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  • The O’Reilly Factor at 5 P.M., 8 P.M., 1 A.M.
  • Peter Nathaniel Malae (bio)

A very Monday, Wednesday, Friday, Mr. Lenzen would get a shower and, if necessary, a shave. Baths were easier in a practical sense—if he slipped and fell showering, ankle, wrist and hip bones could break—but he insisted on showers. They used less water. Conservation had nothing to do with it. Water bills can get high, and in the interest of saving money, Mr. Lenzen was willing to engage in a moment of coincidental liberalism. In this case, a good business risk.

I'd said once, turning on the faucet for his shower, "I thought good business had something to do with safety, Mr. Lenzen."

He'd said, "No baths again! Ever! I'm no Roman!"

"Then why should you get the royal treatment?"

"No baths! Ever!"

Mr. Lenzen preferred Bic disposable razors for his shave. Not because they were softer on his skin, though they were. They were a better deal than a permanent razor. He could conceivably die at any moment, and an eight-dollar Gillette Mach III would then be a posthumous waste. A three-dollar bag of fifty disposable razors would last, at about a one-shave-per-week rate, for a year. At that point, another bag of fifty disposables could be purchased for the ensuing year. At the end of that year, the living itself would be gift enough to trump any desire in Mr. Lenzen to ever shave again. He could then die in peace, unshaven and having saved, over the course of two years, two bucks on toiletries.

I knew Mr. Lenzen had the muscular capability to shave, and that it might have done some good for his spirit, which might, at some mysterious molecular level, have done some good for his antibody production, but he'd have probably cut himself and bled to death because of the poor vision. Mr. Lenzen refused altogether to wear anything visually corrective. When Mr. Lenzen was watching television, he was really simply hearing television, his head, in the moments he thought I couldn't see him, turned to the side for better reception. Even so, his hearing was only marginally better than the eyesight. Mr. Lenzen was, therefore, most attracted to the television show which was loudly consistent with his worldview. At five o'clock and then again at eight o'clock, Mr. Lenzen religiously participated in the debates on [End Page 54] FOXNews's The O'Reilly Factor, invariably in defense of the host. Not that the host needed it.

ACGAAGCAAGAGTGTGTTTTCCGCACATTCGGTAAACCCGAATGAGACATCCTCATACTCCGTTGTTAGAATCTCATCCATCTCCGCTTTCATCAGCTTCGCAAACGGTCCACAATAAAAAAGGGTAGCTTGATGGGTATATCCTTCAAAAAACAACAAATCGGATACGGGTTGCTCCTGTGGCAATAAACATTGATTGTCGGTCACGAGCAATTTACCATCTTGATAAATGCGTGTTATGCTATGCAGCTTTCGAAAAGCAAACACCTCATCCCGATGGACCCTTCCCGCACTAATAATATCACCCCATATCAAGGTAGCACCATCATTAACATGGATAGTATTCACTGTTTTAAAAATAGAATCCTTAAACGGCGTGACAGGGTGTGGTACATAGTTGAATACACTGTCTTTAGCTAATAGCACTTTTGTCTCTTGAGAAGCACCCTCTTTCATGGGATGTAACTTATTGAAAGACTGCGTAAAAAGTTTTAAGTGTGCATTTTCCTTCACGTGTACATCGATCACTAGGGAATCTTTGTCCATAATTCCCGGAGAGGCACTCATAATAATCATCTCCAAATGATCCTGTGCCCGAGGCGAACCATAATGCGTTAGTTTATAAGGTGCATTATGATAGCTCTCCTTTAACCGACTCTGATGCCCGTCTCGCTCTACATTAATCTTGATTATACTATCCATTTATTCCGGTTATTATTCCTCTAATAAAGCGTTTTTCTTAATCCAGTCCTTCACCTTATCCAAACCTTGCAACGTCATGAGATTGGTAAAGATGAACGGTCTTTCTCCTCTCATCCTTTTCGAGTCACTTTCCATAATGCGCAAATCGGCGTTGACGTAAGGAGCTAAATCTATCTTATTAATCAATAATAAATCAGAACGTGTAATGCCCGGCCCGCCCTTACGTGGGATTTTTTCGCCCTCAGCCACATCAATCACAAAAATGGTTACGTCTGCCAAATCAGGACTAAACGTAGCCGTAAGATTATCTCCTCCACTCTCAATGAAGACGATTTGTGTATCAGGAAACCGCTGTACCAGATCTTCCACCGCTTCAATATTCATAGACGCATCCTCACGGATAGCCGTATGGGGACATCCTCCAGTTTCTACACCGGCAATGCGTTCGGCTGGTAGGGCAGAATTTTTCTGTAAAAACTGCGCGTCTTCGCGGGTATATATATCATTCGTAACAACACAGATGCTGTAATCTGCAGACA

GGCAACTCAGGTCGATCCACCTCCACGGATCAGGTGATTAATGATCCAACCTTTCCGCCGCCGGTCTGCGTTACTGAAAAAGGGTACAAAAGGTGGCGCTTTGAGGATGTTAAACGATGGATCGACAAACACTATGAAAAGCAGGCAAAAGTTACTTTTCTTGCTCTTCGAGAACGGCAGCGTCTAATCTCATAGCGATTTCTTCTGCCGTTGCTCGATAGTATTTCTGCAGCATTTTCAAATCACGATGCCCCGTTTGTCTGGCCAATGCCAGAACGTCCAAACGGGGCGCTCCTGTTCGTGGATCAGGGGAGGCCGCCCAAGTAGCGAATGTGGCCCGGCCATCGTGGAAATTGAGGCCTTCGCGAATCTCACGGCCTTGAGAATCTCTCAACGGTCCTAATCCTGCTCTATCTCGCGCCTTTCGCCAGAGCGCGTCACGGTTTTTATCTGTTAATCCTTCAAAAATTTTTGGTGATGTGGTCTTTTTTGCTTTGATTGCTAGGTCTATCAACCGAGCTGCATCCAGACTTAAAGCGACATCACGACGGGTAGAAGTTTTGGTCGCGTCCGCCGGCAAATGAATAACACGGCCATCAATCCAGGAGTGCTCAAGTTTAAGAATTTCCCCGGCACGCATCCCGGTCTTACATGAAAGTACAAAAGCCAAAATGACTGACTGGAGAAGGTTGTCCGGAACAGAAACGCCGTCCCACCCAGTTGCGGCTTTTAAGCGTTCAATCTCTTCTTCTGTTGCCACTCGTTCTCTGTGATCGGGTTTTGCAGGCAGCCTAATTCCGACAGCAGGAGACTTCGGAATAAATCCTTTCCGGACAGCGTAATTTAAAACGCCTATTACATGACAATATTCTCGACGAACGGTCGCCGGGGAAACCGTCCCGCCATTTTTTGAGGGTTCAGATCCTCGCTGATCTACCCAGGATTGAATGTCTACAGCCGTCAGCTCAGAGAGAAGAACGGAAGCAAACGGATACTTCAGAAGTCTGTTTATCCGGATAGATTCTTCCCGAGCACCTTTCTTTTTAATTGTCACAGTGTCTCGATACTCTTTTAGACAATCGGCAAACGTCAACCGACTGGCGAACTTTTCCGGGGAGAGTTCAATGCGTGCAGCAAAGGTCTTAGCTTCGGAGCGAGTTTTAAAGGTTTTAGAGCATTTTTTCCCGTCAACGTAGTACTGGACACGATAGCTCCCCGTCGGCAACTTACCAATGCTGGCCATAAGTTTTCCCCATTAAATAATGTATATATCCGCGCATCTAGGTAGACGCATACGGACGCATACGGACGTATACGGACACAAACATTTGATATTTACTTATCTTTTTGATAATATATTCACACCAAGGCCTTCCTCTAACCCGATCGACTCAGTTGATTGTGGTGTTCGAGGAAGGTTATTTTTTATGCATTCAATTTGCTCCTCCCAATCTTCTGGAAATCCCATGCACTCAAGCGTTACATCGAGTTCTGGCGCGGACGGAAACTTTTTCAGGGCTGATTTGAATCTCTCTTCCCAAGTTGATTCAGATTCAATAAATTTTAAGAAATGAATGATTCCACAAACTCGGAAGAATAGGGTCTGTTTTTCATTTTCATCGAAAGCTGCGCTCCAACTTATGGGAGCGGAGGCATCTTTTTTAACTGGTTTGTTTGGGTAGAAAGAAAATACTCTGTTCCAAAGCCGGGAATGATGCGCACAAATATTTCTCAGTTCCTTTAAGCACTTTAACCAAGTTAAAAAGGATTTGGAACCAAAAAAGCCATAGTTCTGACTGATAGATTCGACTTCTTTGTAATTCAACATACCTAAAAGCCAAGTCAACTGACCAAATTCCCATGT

In a lot of ways, Bill O'Reilly was like Mr. Lenzen. O'Reilly directed conversations with his guests to best illustrate his point. Mr. Lenzen directed, entirely, me. O'Reilly took extremely complex regional, national and world issues and simplified them into right and wrong. Mr. Lenzen was always right, never wrong. O'Reilly was a master at skirting the surface of issues over which scholars gathered for week-long panels on C-Span, wrapping everything up in nine minutes (an hour-long show less fifteen commercial minutes results in five nine-minute segments), ending with a moral condemnation ("C'mon, Senator, you're a better person than that!"). Mr. Lenzen would rather skip the formalities and get right to the condemnation ("You piece of shit!"). Both were soapboxers, neither listeners, both raised Catholic, both shouters; both had dubious pasts ("O'Reilly," I'd reminded Mr. Lenzen one July weekend, "started out on Inside Edition."). And both (I learned this about O'Reilly on an A&E Biography that Mr. Lenzen demanded we watch that same July weekend) were cheap.

"The cheapness shouldn't bother you," Becca would say. We talked on the phone this past summer every night after I put Mr. Lenzen down. It was our ritual. "You're doing this for your soul, babe. Money should mean nothing to you."

"Working for Mr. Lenzen," I'd said, "it just about means nothing."

"He's got no one left but you."

"I sleep on the couch, Becca. Feet out over the armrest."

"He's fighting testicular cancer at eighty-three, Dysmus."



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pp. 54-77
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